Health inequalities in society, blog by Gerry McLaughlin - NHS Health Scotland Chief Executive

21 September 2015

Everywhere I go, I come across people talking about inequalities. You might be thinking "Of course you do, it's your organisation's job to reduce health inequalities" and you'd be right. What I am noticing though is that increasingly the people I meet are looking around them and seeing that inequalities exist throughout our society - in the provision of education, low income, access to public services, in the quality of housing and the environments that we live in. More and more people are seeing the connection between these inequalities and health inequalities.

People often speak to me about the impact of health inequality on the economy - we know that countries with persistent inequalities do not grow their economies as well and are less stable than more equal countries. It's a matter of fact that when we look around the world we see that the fairer societies are also the healthier ones. That's why the two national conversations that the Scottish Government are taking forward - Creating a Healthier Scotland and Creating a Fairer Scotland - are so important. The connections between the conversations are clear and we in Health Scotland look forward to helping these conversations take place.

It's our health that enables us to live a fulfilling life and be active members of society. It's crucial to our wellbeing, but is influenced by factors largely beyond our control such as the physical and social environment in which we live, learn and work. But these health-creating and health-harming factors are not distributed evenly across society. Some areas, individuals and groups enjoy health creating factors, whilst others have more than their fair share of the harmful factors to contend with. This is what leads to some people's health improving at a faster rate than others and that, in turn, leads to health inequalities. This is one of the reasons there is a difference of around 20 years in healthy life expectancy (the years people might live in a ‘healthy’ state) between the most and least deprived areas of Scotland.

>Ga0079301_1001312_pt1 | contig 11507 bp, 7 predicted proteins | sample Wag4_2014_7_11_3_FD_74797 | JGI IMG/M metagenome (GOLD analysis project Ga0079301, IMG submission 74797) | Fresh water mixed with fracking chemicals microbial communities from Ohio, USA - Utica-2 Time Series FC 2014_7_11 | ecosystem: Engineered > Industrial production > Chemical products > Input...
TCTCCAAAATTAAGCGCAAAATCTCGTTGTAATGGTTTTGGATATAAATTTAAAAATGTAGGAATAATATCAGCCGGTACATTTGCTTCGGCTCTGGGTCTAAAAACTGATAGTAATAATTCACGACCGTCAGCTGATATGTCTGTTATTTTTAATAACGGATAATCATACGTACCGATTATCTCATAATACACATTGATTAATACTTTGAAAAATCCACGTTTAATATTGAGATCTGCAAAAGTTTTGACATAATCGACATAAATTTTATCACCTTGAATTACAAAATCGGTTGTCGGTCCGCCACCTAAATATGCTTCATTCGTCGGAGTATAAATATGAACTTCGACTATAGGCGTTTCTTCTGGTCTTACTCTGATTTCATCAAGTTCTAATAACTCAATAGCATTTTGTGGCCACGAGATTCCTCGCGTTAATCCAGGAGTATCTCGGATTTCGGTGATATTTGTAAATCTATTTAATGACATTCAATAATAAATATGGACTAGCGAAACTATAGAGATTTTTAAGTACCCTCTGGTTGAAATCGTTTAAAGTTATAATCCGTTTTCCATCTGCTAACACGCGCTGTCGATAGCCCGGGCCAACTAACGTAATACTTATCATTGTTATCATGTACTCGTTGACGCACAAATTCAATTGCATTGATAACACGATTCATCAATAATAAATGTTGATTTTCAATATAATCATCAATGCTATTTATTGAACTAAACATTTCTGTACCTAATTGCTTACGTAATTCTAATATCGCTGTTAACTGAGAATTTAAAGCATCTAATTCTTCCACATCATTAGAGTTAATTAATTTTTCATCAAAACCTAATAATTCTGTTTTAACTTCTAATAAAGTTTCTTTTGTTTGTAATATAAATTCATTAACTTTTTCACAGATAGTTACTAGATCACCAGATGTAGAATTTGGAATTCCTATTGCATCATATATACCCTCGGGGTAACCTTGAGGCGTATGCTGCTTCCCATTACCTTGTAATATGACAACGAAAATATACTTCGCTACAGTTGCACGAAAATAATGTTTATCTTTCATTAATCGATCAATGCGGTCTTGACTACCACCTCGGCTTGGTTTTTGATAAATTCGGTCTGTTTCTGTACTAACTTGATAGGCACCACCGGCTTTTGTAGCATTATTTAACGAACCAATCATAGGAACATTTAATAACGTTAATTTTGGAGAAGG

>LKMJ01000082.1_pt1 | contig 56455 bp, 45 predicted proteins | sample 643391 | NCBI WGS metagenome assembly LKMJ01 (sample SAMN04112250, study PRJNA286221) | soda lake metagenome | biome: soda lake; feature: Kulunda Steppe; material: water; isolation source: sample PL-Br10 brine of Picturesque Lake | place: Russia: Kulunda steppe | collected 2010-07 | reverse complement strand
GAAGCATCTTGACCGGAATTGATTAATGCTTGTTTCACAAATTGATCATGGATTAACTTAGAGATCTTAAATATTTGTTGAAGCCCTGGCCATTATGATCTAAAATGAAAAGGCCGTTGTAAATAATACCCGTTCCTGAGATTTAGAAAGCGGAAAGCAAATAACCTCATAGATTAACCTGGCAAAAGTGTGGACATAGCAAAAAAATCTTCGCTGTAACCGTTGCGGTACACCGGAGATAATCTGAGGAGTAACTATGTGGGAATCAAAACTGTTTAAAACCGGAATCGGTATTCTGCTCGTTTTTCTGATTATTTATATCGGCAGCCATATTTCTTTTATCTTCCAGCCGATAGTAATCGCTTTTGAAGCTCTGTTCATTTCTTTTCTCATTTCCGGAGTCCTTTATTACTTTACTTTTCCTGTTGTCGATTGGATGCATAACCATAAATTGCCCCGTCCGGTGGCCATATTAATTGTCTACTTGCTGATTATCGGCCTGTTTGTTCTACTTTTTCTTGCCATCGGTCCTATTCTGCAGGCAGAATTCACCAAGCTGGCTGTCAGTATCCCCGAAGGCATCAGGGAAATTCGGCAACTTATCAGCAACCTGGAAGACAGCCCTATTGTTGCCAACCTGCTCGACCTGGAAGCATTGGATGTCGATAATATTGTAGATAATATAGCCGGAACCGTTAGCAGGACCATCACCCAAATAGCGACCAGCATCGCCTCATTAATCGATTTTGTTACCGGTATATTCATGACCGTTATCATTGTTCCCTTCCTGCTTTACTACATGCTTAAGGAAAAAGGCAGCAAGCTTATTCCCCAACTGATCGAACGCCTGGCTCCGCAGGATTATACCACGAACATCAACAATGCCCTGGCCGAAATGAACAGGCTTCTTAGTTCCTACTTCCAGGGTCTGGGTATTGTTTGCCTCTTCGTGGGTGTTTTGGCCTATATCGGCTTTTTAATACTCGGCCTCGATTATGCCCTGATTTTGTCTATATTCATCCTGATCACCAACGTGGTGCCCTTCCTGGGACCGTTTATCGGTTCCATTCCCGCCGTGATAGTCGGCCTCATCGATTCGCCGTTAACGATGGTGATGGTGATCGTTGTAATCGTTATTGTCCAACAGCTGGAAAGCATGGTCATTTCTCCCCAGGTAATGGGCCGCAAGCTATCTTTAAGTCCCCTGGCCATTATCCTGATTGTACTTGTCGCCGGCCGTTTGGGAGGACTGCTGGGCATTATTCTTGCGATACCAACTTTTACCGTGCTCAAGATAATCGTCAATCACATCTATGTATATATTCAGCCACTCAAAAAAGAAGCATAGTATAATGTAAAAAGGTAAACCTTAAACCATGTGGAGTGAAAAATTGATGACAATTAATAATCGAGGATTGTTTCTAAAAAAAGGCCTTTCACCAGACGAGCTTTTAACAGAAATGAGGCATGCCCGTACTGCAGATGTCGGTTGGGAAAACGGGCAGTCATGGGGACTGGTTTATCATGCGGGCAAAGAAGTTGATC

The evidence that health inequalities are rooted in social inequalities has been growing steadily over the last 40 years. We all need to do what we can as individuals to attain the best health that we can but what we can do as individuals to lead healthier lifestyles, access health screening and other preventative measures won't be sufficient on its own to reduce health inequalities. It's clear that reducing health inequalities requires action across a wide range of policy areas - we need to look at employment, welfare, housing, public services, education and the economy. We need to collaborate and take action together to improve health in an equitable way. It's not a job for the health service alone - although the health service has an important role to play - it's everyone's business and surely everyone agrees that the right of everyone in our society to achieve the best possible health is a matter of fairness and social justice?

If you would like to discuss how we can work together to tackle health inequalities, we would be delighted to come and meet with you.

If you would like to arrange a meeting please contact: Nick Hay, Senior Communications and Engagement Officer (Public Affairs) at nicholas.hay@nhs.net or + 44 (0)7500 554 575.

NHS Health Scotland is a national health board which leads on tackling health inequalities, working with and through the public, private and third sector to reduce health inequalities and improve health.